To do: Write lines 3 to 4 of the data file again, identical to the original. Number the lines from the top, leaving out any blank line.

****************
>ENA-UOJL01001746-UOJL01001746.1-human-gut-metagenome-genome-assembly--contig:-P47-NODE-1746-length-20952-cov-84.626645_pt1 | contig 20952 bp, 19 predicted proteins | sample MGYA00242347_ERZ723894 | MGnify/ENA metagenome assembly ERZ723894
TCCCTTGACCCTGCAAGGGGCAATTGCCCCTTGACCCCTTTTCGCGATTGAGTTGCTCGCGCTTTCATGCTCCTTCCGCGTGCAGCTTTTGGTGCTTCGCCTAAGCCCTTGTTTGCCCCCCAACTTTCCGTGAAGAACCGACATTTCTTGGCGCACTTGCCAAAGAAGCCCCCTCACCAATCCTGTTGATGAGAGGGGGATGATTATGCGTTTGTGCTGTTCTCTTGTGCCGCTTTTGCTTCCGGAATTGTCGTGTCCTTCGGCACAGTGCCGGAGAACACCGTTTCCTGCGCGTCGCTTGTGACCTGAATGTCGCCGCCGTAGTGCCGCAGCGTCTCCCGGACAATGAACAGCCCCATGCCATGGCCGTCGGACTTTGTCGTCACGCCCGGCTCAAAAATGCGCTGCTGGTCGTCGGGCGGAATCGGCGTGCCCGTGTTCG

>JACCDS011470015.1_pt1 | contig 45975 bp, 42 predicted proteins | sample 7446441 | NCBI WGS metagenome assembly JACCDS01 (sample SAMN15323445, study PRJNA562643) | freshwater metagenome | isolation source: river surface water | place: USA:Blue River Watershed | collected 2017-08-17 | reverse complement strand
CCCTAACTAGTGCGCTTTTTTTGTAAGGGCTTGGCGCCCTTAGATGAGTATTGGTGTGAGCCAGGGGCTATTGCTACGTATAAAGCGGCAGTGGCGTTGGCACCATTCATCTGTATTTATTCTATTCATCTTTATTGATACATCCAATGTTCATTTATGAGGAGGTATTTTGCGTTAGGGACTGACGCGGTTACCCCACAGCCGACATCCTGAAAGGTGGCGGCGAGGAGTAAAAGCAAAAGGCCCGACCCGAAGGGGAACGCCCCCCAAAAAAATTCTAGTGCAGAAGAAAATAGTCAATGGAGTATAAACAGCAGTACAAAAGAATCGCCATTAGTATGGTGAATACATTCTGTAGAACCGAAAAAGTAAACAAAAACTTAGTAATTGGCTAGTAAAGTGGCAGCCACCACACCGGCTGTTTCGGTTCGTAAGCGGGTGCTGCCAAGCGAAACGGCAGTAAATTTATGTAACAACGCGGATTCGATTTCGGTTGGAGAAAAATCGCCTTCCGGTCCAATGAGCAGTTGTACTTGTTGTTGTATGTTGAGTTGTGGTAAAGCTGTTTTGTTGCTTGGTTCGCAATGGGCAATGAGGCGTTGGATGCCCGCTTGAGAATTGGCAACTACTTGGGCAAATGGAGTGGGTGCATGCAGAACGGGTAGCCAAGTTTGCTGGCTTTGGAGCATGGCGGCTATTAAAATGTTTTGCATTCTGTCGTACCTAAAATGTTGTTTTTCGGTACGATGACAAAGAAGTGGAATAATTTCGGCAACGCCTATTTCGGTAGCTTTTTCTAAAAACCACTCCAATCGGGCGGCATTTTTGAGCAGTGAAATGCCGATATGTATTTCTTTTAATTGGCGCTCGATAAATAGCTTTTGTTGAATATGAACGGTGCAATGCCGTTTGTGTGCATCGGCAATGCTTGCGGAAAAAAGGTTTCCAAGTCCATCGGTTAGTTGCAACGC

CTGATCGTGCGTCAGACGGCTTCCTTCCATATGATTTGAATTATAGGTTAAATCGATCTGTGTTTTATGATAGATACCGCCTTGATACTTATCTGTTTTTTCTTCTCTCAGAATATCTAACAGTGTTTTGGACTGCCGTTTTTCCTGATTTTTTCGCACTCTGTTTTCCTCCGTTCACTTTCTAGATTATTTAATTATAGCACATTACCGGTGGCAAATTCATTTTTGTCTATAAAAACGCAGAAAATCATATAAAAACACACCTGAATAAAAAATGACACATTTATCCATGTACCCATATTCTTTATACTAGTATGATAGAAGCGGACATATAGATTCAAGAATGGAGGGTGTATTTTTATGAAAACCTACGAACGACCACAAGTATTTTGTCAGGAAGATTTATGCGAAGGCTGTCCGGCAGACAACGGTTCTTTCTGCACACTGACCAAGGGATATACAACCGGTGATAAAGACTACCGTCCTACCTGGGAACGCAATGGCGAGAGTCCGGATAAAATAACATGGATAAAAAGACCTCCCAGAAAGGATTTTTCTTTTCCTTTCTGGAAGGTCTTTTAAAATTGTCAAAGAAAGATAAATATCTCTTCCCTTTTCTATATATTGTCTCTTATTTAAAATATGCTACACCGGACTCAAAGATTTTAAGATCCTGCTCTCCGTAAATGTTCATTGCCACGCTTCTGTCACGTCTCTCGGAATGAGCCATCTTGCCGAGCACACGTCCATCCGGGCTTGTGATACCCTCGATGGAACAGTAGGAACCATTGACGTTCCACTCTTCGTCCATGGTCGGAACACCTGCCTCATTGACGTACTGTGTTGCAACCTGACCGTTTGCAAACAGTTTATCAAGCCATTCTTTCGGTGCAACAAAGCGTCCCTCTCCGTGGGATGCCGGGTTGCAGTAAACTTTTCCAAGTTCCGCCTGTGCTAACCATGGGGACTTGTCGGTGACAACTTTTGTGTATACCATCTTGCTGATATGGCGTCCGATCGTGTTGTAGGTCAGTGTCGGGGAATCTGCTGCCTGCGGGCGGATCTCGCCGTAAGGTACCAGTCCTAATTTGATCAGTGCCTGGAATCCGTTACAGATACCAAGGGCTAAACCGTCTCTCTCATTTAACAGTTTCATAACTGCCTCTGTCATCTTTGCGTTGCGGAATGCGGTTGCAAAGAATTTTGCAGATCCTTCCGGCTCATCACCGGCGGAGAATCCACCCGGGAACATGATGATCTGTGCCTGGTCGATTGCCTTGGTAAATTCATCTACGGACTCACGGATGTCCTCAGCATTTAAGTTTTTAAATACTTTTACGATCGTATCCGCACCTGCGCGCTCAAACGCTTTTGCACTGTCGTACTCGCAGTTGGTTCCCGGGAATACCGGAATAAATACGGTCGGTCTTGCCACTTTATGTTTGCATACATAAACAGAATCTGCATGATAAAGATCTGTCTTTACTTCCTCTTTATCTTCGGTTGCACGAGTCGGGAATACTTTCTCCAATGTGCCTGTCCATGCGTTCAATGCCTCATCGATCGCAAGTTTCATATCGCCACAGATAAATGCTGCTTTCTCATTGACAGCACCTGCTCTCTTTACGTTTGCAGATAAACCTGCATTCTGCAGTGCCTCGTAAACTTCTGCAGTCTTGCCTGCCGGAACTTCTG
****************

>JACCDS011470015.1_pt1 | contig 45975 bp, 42 predicted proteins | sample 7446441 | NCBI WGS metagenome assembly JACCDS01 (sample SAMN15323445, study PRJNA562643) | freshwater metagenome | isolation source: river surface water | place: USA:Blue River Watershed | collected 2017-08-17 | reverse complement strand
CCCTAACTAGTGCGCTTTTTTTGTAAGGGCTTGGCGCCCTTAGATGAGTATTGGTGTGAGCCAGGGGCTATTGCTACGTATAAAGCGGCAGTGGCGTTGGCACCATTCATCTGTATTTATTCTATTCATCTTTATTGATACATCCAATGTTCATTTATGAGGAGGTATTTTGCGTTAGGGACTGACGCGGTTACCCCACAGCCGACATCCTGAAAGGTGGCGGCGAGGAGTAAAAGCAAAAGGCCCGACCCGAAGGGGAACGCCCCCCAAAAAAATTCTAGTGCAGAAGAAAATAGTCAATGGAGTATAAACAGCAGTACAAAAGAATCGCCATTAGTATGGTGAATACATTCTGTAGAACCGAAAAAGTAAACAAAAACTTAGTAATTGGCTAGTAAAGTGGCAGCCACCACACCGGCTGTTTCGGTTCGTAAGCGGGTGCTGCCAAGCGAAACGGCAGTAAATTTATGTAACAACGCGGATTCGATTTCGGTTGGAGAAAAATCGCCTTCCGGTCCAATGAGCAGTTGTACTTGTTGTTGTATGTTGAGTTGTGGTAAAGCTGTTTTGTTGCTTGGTTCGCAATGGGCAATGAGGCGTTGGATGCCCGCTTGAGAATTGGCAACTACTTGGGCAAATGGAGTGGGTGCATGCAGAACGGGTAGCCAAGTTTGCTGGCTTTGGAGCATGGCGGCTATTAAAATGTTTTGCATTCTGTCGTACCTAAAATGTTGTTTTTCGGTACGATGACAAAGAAGTGGAATAATTTCGGCAACGCCTATTTCGGTAGCTTTTTCTAAAAACCACTCCAATCGGGCGGCATTTTTGAGCAGTGAAATGCCGATATGTATTTCTTTTAATTGGCGCTCGATAAATAGCTTTTGTTGAATATGAACGGTGCAATGCCGTTTGTGTGCATCGGCAATGCTTGCGGAAAAAAGGTTTCCAAGTCCATCGGTTAGTTGCAACGC